The Cherokee were farming people. Cherokee women did most of the farming, harvesting crops of corn, beans, squash, and sunflowers. Cherokee men did most of the hunting, shooting deer, bear, wild turkeys, and small game. They also fished in the rivers and along the coast.
What did the Cherokee do for a living?
The tribal diet commonly consisted of foods that were either gathered, grown, or hunted. The three sisters – corn, beans, and squash – were grown. Wild greens, mushrooms, ramps, nuts, and berries were collected. Deer, bears, birds, native fish, squirrels, groundhogs, and rabbits were all hunted.
In addition to corn, the Cherokee grew beans, squash, sunflowers, pumpkins, and other crops. Cherokee women were the primary farmers. “The Three Sisters” were staples in the Cherokee diet–corn, beans and squash.
The Cherokee cleared woodlands for cultivated fields in a practice called “slash and burn” or “swidden” agriculture. This involved felling larger trees and burning shrubs and grasses. New fields would be cultivated with a digging stick. These fields would be used until the soils became depleted.
The traditional Cherokee diet consisted of mostly wild meat, especially wild hogs and white-tailed deer, and corn and bean bread, pumpkins, dried fruit, and nuts, which were usually ground into a flour to be used in other dishes. The principle crops they grew were maise (corn), beans, and squash.
The Cherokee were ill-equipped for the grueling hike. “We had no shoes,” noted Trail of Tears survivor Rebecca Neugin, “and those that wore anything wore moccasins made of deer hide.” They were also malnourished, sustaining themselves on a daily menu of salt pork and flour.
Traditional ceremonial people of the Yuchi, Caddo, Chickasaw, Cherokee, Choctaw, Muscogee and some other Indigenous peoples of the Southeastern Woodlands use the black drink in purification ceremonies. Black drink also usually contains emetic herbs.
The food that the Cherokee tribe ate included deer (venison), bear, buffalo, elk, squirrel, rabbit, opossum and other small game and fish. Their staple foods were corn, squash and and beans supplemented with wild onions, rice, mushrooms, greens, berries and nuts.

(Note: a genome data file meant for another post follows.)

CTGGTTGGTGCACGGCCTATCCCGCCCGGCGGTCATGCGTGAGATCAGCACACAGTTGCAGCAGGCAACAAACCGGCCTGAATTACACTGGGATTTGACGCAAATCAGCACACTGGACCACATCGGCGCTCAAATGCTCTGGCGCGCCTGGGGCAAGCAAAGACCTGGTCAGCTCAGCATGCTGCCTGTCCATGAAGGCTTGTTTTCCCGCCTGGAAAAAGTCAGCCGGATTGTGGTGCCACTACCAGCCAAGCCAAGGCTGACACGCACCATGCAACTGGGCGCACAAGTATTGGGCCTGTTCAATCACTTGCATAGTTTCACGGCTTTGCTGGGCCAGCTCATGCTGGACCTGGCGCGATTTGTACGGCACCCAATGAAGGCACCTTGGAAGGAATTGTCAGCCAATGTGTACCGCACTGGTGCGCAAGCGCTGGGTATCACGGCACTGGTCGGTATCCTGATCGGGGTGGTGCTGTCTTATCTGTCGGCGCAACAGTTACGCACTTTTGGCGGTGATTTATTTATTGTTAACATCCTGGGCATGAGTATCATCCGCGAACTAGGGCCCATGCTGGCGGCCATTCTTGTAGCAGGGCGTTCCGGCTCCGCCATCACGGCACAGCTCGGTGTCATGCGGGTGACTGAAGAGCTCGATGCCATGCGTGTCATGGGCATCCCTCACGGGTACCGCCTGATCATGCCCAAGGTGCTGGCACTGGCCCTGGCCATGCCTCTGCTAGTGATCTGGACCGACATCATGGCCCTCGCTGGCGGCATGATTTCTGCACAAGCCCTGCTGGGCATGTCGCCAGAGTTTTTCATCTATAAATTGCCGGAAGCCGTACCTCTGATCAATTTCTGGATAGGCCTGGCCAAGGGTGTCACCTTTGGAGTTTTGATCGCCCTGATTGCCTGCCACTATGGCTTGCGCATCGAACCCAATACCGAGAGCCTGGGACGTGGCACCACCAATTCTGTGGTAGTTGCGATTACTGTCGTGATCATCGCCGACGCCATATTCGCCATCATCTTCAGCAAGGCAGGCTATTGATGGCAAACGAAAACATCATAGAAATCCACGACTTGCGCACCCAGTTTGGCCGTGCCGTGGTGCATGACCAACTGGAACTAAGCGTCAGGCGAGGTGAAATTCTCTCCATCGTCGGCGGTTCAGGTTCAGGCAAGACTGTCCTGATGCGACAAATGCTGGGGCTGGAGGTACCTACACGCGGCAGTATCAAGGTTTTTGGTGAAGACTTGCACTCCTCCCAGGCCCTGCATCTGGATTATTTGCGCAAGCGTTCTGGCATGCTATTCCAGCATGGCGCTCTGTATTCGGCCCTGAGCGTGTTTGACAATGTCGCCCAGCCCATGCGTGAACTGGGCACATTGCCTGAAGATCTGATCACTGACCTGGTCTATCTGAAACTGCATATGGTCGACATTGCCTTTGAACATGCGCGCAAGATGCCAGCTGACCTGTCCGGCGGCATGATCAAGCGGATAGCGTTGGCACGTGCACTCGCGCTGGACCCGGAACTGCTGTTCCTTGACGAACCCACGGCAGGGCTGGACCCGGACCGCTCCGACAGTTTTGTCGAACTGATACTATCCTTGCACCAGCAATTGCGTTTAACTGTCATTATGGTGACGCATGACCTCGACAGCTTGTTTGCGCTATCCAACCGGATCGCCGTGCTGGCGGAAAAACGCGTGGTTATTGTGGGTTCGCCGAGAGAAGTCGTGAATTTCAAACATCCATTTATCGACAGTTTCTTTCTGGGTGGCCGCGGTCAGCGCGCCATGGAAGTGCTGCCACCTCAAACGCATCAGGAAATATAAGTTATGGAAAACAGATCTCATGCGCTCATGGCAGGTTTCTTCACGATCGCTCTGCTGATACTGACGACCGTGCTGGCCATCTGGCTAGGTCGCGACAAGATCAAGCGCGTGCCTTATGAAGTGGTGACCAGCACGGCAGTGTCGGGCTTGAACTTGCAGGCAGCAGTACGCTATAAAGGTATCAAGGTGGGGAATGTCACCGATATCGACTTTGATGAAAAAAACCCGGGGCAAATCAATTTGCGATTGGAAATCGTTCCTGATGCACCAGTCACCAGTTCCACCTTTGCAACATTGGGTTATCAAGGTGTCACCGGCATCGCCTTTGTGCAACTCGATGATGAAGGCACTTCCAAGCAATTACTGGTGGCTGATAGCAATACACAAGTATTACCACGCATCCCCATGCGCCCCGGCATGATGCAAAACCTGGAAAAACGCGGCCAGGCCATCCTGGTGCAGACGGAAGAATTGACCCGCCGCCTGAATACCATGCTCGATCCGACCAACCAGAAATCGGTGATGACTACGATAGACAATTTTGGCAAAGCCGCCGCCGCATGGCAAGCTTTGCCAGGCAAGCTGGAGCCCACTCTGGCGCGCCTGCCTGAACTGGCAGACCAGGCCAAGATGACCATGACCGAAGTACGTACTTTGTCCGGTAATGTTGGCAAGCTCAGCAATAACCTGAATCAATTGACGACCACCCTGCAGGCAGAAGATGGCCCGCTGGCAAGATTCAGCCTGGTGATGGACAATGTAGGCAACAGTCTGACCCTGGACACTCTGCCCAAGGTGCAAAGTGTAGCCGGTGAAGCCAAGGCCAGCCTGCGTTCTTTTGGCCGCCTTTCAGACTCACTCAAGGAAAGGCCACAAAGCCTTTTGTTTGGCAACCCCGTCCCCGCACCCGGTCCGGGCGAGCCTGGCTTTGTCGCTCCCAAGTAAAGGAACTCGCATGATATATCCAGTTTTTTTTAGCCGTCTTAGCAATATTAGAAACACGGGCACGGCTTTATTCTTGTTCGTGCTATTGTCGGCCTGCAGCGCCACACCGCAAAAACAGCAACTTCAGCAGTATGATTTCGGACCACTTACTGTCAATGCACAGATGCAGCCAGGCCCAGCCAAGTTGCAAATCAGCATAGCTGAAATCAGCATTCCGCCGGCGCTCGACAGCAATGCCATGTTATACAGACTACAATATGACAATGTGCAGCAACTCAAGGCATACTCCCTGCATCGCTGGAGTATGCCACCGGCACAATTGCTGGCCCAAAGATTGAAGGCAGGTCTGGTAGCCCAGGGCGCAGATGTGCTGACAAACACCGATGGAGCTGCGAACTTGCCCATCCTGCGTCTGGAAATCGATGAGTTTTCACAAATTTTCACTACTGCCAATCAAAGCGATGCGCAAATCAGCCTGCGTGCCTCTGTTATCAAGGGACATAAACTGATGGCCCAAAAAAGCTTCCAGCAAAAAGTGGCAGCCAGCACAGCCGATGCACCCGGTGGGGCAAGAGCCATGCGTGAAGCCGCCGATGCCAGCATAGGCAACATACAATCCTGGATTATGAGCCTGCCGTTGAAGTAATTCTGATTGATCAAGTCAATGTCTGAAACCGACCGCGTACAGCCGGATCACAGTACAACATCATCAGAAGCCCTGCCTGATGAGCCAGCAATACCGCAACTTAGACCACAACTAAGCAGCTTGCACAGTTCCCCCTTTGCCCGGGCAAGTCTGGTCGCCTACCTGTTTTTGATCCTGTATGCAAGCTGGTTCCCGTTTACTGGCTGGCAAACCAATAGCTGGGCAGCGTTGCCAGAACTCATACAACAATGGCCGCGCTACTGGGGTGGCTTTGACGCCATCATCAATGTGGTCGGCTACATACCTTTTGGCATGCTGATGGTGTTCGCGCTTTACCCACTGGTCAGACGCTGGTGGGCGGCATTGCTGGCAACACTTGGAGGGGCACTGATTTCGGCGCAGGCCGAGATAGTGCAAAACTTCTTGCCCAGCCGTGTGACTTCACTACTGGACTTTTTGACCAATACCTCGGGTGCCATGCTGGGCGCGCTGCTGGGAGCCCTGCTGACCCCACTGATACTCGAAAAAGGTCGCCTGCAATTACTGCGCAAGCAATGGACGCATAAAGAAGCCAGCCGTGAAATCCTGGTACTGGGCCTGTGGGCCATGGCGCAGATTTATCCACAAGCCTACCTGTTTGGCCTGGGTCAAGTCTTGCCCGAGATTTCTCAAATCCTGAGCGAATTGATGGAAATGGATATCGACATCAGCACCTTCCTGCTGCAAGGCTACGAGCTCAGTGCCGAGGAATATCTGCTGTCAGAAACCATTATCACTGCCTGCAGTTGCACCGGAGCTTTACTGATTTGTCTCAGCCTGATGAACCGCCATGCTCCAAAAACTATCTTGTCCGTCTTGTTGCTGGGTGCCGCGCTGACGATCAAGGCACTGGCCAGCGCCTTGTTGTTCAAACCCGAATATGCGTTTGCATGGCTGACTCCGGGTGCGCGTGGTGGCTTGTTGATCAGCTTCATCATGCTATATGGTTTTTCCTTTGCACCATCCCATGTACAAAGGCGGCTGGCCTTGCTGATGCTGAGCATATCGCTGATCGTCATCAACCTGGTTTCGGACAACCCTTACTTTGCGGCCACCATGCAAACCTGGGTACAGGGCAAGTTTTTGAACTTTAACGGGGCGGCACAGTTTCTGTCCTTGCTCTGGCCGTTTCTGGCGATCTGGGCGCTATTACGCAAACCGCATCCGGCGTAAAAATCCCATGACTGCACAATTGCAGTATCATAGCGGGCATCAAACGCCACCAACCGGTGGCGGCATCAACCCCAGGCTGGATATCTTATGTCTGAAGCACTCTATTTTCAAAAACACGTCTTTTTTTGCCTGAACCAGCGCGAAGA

The Cherokee were southeastern woodland Indians, and in the winter they lived in houses made of woven saplings, plastered with mud and roofed with poplar bark. In the summer they lived in open-air dwellings roofed with bark. Today the Cherokee live in ranch houses, apartments, and trailers.
They believed the world should have balance, harmony, cooperation, and respect within the community and between people and the rest of nature. Cherokee myths and legends taught the lessons and practices necessary to maintain natural balance, harmony, and health.
After 1800 the Cherokee were remarkable for their assimilation of American settler culture. The tribe formed a government modeled on that of the United States. Under Chief Junaluska they aided Andrew Jackson against the Creek in the Creek War, particularly in the Battle of Horseshoe Bend.
Agriculture: The Cherokee were farmers, hunters and gatherers. They grew corn, squash and beans, along with pumpkin, melons, sunflowers, tobacco, and other crops. Corn was the most important food.
They used natural resources such as rock, twine, bark, and oyster shell to farm, hunt, and fish.
The earliest Cherokee fishers were skilled trappers. They constructed underwater raceways called stone weirs to collect and harvest the native sicklefin redhorse, brook trout, and other fish in large baskets. The dried and smoked meat was preserved as a winter food staple.
Bean bread is perhaps one of the most well known Cherokee foods.
As for what the Cherokees called themselves, it was Yun-wiya or Ani-yun-wiya, said in the third person to signify they were the “real people” or “principal people” of this world. It was common for many tribes to use the term real people or people when referring to themselves in their language.